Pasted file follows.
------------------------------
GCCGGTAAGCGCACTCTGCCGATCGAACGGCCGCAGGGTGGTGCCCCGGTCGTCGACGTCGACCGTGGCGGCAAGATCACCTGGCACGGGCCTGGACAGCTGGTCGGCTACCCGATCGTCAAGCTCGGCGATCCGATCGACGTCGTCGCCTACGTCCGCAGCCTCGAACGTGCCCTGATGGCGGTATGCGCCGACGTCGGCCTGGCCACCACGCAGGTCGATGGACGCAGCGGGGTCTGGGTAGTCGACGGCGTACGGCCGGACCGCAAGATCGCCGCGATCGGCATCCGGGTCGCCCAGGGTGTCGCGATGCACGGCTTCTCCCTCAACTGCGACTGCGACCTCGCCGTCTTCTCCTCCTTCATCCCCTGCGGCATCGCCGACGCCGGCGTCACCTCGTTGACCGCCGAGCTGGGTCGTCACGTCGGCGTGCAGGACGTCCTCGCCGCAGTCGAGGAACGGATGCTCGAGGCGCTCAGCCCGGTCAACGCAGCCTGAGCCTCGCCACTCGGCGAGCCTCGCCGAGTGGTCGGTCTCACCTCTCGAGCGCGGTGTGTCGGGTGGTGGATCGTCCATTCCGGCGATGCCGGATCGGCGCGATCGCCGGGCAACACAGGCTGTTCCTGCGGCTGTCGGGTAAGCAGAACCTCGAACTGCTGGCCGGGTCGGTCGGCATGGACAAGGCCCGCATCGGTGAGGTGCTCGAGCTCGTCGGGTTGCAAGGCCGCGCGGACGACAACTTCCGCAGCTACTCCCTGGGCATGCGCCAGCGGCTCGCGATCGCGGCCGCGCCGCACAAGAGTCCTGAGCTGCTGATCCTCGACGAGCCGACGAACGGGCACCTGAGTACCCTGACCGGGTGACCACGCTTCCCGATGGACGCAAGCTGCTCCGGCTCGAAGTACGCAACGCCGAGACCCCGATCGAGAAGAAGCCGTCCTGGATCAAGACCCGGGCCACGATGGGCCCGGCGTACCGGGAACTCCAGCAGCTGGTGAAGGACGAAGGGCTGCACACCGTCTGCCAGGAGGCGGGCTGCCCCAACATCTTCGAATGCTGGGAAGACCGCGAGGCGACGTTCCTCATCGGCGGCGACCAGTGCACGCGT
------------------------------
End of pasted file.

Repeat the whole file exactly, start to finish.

GCCGGTAAGCGCACTCTGCCGATCGAACGGCCGCAGGGTGGTGCCCCGGTCGTCGACGTCGACCGTGGCGGCAAGATCACCTGGCACGGGCCTGGACAGCTGGTCGGCTACCCGATCGTCAAGCTCGGCGATCCGATCGACGTCGTCGCCTACGTCCGCAGCCTCGAACGTGCCCTGATGGCGGTATGCGCCGACGTCGGCCTGGCCACCACGCAGGTCGATGGACGCAGCGGGGTCTGGGTAGTCGACGGCGTACGGCCGGACCGCAAGATCGCCGCGATCGGCATCCGGGTCGCCCAGGGTGTCGCGATGCACGGCTTCTCCCTCAACTGCGACTGCGACCTCGCCGTCTTCTCCTCCTTCATCCCCTGCGGCATCGCCGACGCCGGCGTCACCTCGTTGACCGCCGAGCTGGGTCGTCACGTCGGCGTGCAGGACGTCCTCGCCGCAGTCGAGGAACGGATGCTCGAGGCGCTCAGCCCGGTCAACGCAGCCTGAGCCTCGCCACTCGGCGAGCCTCGCCGAGTGGTCGGTCTCACCTCTCGAGCGCGGTGTGTCGGGTGGTGGATCGTCCATTCCGGCGATGCCGGATCGGCGCGATCGCCGGGCAACACAGGCTGTTCCTGCGGCTGTCGGGTAAGCAGAACCTCGAACTGCTGGCCGGGTCGGTCGGCATGGACAAGGCCCGCATCGGTGAGGTGCTCGAGCTCGTCGGGTTGCAAGGCCGCGCGGACGACAACTTCCGCAGCTACTCCCTGGGCATGCGCCAGCGGCTCGCGATCGCGGCCGCGCCGCACAAGAGTCCTGAGCTGCTGATCCTCGACGAGCCGACGAACGGGCACCTGAGTACCCTGACCGGGTGACCACGCTTCCCGATGGACGCAAGCTGCTCCGGCTCGAAGTACGCAACGCCGAGACCCCGATCGAGAAGAAGCCGTCCTGGATCAAGACCCGGGCCACGATGGGCCCGGCGTACCGGGAACTCCAGCAGCTGGTGAAGGACGAAGGGCTGCACACCGTCTGCCAGGAGGCGGGCTGCCCCAACATCTTCGAATGCTGGGAAGACCGCGAGGCGACGTTCCTCATCGGCGGCGACCAGTGCACGCGT